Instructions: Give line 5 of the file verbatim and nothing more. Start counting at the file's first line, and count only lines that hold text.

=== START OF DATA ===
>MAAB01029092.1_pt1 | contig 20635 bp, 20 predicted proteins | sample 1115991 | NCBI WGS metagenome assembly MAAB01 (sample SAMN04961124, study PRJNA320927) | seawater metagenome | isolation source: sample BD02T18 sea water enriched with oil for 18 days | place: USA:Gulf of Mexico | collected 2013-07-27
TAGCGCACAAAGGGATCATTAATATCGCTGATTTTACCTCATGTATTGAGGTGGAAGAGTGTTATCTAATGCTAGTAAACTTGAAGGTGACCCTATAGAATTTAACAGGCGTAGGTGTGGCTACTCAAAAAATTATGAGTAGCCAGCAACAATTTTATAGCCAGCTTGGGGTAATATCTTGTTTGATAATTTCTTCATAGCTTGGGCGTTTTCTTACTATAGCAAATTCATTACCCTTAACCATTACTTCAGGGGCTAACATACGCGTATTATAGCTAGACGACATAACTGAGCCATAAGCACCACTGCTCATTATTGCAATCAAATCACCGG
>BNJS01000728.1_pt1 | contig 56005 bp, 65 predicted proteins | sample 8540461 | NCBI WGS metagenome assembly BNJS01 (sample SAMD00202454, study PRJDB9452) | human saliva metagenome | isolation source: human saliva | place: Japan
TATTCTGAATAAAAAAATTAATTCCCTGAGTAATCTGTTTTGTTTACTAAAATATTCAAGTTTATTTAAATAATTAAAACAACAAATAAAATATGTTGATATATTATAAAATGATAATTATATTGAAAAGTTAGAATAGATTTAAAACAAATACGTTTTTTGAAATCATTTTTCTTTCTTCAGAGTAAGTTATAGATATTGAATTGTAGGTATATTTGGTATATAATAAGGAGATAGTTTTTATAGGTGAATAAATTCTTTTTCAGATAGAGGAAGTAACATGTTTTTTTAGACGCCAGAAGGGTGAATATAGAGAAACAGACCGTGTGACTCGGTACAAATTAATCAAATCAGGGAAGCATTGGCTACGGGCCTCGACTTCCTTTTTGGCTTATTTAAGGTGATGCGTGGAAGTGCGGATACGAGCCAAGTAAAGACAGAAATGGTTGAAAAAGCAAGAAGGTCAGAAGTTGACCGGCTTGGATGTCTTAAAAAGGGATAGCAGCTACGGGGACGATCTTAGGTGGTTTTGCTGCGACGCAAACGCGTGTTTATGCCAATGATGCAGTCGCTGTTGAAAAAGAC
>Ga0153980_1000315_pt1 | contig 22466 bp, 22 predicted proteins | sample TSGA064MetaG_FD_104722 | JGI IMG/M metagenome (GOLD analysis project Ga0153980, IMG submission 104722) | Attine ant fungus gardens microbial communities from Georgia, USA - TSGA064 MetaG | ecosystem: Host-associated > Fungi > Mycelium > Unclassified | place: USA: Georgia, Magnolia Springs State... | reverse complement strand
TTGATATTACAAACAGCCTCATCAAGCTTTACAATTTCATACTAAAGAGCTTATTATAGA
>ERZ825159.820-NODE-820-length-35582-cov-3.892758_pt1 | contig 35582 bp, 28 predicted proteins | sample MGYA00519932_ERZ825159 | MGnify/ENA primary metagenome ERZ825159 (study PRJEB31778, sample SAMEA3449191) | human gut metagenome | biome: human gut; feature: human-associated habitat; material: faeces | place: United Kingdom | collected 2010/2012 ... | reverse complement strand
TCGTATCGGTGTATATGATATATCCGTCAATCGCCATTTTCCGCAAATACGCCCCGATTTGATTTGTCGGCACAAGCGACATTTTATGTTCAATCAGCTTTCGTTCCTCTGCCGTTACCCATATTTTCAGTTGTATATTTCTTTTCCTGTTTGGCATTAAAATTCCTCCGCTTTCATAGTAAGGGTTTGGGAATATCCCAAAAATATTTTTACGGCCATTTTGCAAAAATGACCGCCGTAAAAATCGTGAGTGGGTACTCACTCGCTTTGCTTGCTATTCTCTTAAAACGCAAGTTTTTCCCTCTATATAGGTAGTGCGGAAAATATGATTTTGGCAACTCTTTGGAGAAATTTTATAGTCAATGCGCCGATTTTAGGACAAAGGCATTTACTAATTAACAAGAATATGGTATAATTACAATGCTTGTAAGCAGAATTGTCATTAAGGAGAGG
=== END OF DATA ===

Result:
>Ga0153980_1000315_pt1 | contig 22466 bp, 22 predicted proteins | sample TSGA064MetaG_FD_104722 | JGI IMG/M metagenome (GOLD analysis project Ga0153980, IMG submission 104722) | Attine ant fungus gardens microbial communities from Georgia, USA - TSGA064 MetaG | ecosystem: Host-associated > Fungi > Mycelium > Unclassified | place: USA: Georgia, Magnolia Springs State... | reverse complement strand